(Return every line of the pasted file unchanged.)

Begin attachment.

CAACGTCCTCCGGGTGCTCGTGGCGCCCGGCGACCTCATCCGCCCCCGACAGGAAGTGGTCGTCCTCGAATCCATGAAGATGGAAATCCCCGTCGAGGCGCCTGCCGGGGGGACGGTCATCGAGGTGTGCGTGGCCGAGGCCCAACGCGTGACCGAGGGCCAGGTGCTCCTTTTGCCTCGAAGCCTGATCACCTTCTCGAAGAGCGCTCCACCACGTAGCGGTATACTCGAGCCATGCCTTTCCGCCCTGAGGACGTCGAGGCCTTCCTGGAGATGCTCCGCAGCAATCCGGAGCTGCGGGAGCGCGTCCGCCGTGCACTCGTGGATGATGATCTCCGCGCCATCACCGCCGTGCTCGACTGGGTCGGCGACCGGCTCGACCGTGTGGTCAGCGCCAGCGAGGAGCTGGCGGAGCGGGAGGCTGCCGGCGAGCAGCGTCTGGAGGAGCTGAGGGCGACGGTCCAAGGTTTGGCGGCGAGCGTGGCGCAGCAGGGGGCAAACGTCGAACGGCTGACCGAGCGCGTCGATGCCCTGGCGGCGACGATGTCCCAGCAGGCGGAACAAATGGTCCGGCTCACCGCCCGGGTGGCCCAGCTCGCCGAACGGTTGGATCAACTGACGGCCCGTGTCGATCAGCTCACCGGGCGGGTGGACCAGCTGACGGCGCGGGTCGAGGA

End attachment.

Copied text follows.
CAACGTCCTCCGGGTGCTCGTGGCGCCCGGCGACCTCATCCGCCCCCGACAGGAAGTGGTCGTCCTCGAATCCATGAAGATGGAAATCCCCGTCGAGGCGCCTGCCGGGGGGACGGTCATCGAGGTGTGCGTGGCCGAGGCCCAACGCGTGACCGAGGGCCAGGTGCTCCTTTTGCCTCGAAGCCTGATCACCTTCTCGAAGAGCGCTCCACCACGTAGCGGTATACTCGAGCCATGCCTTTCCGCCCTGAGGACGTCGAGGCCTTCCTGGAGATGCTCCGCAGCAATCCGGAGCTGCGGGAGCGCGTCCGCCGTGCACTCGTGGATGATGATCTCCGCGCCATCACCGCCGTGCTCGACTGGGTCGGCGACCGGCTCGACCGTGTGGTCAGCGCCAGCGAGGAGCTGGCGGAGCGGGAGGCTGCCGGCGAGCAGCGTCTGGAGGAGCTGAGGGCGACGGTCCAAGGTTTGGCGGCGAGCGTGGCGCAGCAGGGGGCAAACGTCGAACGGCTGACCGAGCGCGTCGATGCCCTGGCGGCGACGATGTCCCAGCAGGCGGAACAAATGGTCCGGCTCACCGCCCGGGTGGCCCAGCTCGCCGAACGGTTGGATCAACTGACGGCCCGTGTCGATCAGCTCACCGGGCGGGTGGACCAGCTGACGGCGCGGGTCGAGGA